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Racial/ethnic disparities in female sexual health from adolescence to young adulthood: how adolescent characteristics matter?

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Date Published

2020 Nov 20

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<p><strong>STUDY OBJECTIVE: </strong>To describe sexual initiation pattern in female adolescents and examine its association with adolescent characteristics and racial disparities in adverse sexual health across adolescence into early adulthood.</p>

<p><strong>DESIGN: </strong>A prospective, longitudinal, observational study from adolescence to adulthood.</p>

<p><strong>SETTING: </strong>Nationally representative, the National Longitudinal Study of Adolescent to Adult Health data, ranged 24-32 years old at final assessment.</p>

<p><strong>PARTICIPANTS: </strong>43,577 US females in 1994-2008.</p>

<p><strong>INTERVENTIONS AND MAIN OUTCOME MEASURES: </strong>Adolescent sex related characteristics in individual-family-school peer level were accessed, and multiple sex partners, STIs/HIV, and inter-partner violence (IPV) were longitudinally tracked. The sexual initiation pattern and its longitudinal association with sexual health were analyzed using latent class analysis and Mixed-effects Poisson regression models.</p>

<p><strong>RESULTS: </strong>The sexual initiation patterns were determined as normative (65.9%), late (24.8%) and early but unempowered (9.3%). The highest rate of early-unempowered group was shown in Hispanics (14.4%); they were more likely to be depressed, unsatisfied with their bodies and on welfare and have less educated/permissive parents to their sexual initiation than others. The late group had a higher BMI and more satisfaction with their bodies. The highest number of STIs/HIV and IPV victimization was shown in non-Hispanic blacks (NHBs) and Hispanics, respectively. However, NHB females' higher STIs/HIV was shown in late/normative groups, not in early-unempowered group. Among Hispanic females, adolescent sexual initiation patterns were not directly associated with their frequent IPV victimization.</p>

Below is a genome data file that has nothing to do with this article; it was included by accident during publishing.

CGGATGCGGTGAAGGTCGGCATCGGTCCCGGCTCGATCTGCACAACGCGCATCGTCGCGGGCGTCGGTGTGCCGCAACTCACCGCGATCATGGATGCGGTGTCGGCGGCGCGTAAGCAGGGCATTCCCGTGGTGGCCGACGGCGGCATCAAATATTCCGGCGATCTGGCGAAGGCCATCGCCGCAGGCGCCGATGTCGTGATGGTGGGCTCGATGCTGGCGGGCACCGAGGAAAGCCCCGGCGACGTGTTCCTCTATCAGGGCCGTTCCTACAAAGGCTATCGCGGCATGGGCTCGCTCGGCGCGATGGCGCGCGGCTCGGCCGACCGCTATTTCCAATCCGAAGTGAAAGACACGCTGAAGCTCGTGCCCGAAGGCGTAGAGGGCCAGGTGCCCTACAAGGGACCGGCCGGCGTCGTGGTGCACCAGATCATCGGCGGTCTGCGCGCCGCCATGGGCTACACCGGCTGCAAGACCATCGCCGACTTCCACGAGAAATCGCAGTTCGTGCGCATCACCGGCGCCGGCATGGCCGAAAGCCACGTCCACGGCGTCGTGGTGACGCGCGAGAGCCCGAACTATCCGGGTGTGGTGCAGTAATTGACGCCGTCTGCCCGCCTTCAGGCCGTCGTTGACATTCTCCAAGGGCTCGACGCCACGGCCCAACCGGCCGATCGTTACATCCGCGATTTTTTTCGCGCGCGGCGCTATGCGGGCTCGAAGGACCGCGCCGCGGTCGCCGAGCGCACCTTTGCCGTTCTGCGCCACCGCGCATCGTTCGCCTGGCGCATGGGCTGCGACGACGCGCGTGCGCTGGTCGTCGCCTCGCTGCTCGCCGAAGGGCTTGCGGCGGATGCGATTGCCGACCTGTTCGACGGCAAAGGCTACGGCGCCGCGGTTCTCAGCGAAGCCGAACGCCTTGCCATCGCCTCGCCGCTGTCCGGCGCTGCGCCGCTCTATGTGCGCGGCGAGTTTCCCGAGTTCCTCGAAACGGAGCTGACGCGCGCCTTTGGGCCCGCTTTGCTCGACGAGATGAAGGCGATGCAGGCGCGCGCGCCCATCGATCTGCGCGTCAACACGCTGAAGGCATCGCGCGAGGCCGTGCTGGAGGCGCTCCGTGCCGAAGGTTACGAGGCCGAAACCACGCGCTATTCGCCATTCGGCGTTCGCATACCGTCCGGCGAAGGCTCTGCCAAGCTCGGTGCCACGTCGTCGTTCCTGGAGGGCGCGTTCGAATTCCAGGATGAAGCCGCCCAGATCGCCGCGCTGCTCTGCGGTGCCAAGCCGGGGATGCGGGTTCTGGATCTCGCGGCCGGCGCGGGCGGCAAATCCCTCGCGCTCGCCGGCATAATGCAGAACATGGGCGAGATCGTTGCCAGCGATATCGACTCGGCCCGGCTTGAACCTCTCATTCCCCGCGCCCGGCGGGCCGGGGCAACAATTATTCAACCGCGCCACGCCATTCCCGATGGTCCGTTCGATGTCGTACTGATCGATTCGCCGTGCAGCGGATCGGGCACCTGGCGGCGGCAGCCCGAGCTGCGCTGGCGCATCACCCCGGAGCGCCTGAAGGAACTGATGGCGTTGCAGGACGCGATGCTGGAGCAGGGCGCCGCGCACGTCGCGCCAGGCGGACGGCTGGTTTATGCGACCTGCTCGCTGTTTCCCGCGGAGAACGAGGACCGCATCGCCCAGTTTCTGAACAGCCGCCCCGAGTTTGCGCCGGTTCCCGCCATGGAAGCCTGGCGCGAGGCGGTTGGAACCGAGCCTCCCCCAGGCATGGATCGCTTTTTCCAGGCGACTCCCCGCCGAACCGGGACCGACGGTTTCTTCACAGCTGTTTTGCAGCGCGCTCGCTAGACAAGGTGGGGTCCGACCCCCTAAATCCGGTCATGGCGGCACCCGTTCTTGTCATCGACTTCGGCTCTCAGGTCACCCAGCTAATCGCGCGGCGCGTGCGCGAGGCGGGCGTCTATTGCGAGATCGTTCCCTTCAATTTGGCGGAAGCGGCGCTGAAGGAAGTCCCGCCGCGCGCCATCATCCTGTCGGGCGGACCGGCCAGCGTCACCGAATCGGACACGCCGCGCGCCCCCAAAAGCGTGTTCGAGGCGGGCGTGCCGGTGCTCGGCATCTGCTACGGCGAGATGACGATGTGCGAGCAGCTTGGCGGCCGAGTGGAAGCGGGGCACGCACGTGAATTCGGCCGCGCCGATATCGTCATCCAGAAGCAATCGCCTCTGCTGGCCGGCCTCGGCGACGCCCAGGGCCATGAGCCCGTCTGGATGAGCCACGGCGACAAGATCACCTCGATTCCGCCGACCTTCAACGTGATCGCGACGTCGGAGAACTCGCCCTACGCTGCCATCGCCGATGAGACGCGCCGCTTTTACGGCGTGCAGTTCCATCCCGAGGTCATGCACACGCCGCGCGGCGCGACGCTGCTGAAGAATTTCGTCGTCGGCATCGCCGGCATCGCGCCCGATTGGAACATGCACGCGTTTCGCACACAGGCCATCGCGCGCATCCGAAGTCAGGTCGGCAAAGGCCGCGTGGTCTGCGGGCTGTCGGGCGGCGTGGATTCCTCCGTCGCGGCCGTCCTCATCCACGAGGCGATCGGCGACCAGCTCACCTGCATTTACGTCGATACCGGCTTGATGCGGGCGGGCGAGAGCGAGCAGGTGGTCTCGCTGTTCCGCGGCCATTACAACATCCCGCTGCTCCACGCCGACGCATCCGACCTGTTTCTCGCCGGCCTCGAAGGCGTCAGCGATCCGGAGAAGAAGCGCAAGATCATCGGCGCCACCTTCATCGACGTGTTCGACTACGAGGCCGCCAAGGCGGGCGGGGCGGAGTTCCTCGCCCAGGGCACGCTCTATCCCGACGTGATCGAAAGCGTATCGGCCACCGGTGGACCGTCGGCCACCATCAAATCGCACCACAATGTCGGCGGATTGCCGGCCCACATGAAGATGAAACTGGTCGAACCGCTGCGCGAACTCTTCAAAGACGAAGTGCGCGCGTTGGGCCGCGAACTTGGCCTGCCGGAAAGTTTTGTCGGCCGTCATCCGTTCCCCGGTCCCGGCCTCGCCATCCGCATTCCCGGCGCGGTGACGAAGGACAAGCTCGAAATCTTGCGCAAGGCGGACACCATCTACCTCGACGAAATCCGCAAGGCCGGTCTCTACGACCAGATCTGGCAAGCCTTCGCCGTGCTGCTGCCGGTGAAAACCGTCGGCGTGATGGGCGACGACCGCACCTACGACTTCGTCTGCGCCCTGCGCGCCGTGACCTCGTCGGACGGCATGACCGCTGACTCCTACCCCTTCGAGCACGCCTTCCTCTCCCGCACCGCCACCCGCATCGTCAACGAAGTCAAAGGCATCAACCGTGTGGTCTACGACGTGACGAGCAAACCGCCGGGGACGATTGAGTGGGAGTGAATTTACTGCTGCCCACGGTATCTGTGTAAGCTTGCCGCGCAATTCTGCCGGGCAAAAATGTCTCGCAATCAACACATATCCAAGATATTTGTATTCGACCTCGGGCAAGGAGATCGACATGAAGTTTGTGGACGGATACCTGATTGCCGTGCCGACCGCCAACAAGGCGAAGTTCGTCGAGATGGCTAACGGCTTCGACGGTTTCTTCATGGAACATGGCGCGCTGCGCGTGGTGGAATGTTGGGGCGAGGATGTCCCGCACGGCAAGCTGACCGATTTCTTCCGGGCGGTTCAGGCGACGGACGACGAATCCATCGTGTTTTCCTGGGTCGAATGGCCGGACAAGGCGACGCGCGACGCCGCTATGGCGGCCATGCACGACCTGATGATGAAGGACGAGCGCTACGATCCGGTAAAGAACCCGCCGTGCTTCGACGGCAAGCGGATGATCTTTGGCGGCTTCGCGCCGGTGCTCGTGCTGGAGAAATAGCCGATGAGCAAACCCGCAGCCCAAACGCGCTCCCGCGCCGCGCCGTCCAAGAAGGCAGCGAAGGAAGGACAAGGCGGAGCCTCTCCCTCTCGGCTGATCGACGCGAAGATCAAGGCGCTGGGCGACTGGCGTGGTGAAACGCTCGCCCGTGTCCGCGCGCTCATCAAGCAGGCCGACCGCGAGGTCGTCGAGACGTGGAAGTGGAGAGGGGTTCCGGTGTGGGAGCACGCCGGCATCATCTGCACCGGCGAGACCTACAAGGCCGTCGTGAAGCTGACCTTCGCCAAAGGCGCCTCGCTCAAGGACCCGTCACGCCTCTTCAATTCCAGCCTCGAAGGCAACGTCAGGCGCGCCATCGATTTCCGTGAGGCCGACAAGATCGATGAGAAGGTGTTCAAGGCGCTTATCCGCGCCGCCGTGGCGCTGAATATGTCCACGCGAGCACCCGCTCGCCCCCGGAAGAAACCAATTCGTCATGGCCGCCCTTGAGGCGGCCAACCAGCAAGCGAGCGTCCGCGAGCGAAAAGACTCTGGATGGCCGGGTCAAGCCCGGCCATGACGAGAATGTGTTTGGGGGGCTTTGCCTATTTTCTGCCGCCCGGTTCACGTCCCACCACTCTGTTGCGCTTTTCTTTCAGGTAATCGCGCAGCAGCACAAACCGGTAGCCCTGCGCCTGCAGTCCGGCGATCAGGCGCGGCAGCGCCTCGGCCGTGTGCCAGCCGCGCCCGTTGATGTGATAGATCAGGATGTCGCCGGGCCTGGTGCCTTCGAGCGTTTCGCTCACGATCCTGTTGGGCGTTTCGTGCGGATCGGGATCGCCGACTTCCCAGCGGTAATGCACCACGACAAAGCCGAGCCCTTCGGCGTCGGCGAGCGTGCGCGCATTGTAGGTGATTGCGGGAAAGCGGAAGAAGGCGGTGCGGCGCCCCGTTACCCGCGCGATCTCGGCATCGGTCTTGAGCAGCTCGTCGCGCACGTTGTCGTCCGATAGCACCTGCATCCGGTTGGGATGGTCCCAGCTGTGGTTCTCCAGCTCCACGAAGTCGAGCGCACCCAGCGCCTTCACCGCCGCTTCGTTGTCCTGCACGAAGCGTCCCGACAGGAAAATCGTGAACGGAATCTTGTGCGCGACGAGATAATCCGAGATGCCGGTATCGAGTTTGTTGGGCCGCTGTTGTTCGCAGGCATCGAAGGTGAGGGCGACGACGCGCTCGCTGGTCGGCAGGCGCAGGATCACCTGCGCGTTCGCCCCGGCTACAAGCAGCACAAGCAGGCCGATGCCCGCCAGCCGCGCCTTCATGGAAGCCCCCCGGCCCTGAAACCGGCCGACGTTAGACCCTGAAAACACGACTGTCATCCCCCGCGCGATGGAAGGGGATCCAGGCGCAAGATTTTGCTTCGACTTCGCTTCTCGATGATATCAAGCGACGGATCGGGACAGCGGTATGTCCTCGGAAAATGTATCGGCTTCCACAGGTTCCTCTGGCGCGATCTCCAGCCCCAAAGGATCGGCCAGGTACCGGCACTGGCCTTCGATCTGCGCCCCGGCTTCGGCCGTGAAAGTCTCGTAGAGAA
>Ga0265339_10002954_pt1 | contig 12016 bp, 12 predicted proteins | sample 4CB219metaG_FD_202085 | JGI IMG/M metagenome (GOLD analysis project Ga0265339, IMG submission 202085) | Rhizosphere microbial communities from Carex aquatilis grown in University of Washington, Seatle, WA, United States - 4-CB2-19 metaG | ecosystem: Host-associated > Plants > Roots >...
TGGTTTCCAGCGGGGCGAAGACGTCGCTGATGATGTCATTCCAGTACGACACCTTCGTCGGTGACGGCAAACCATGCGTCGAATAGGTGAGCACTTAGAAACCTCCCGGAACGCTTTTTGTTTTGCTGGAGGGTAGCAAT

<p><strong>CONCLUSIONS: </strong>NHB females' higher STI/HIV in late/normative groups and Hispanic females' frequent IPV victimization regardless of their sexual initiation patterns may indicate that racial/ethnic disparities in female sexual health was not directly determined by adolescent risk behaviors.</p>



Alternate Title

J Pediatr Adolesc Gynecol




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